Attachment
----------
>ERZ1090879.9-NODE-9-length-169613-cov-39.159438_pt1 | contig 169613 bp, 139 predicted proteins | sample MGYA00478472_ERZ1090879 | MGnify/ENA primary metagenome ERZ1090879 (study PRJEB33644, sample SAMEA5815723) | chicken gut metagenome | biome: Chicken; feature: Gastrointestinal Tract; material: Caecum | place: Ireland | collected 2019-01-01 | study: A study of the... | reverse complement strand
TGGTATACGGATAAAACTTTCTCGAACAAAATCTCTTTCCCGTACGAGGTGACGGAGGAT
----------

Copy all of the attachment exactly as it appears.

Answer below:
>ERZ1090879.9-NODE-9-length-169613-cov-39.159438_pt1 | contig 169613 bp, 139 predicted proteins | sample MGYA00478472_ERZ1090879 | MGnify/ENA primary metagenome ERZ1090879 (study PRJEB33644, sample SAMEA5815723) | chicken gut metagenome | biome: Chicken; feature: Gastrointestinal Tract; material: Caecum | place: Ireland | collected 2019-01-01 | study: A study of the... | reverse complement strand
TGGTATACGGATAAAACTTTCTCGAACAAAATCTCTTTCCCGTACGAGGTGACGGAGGAT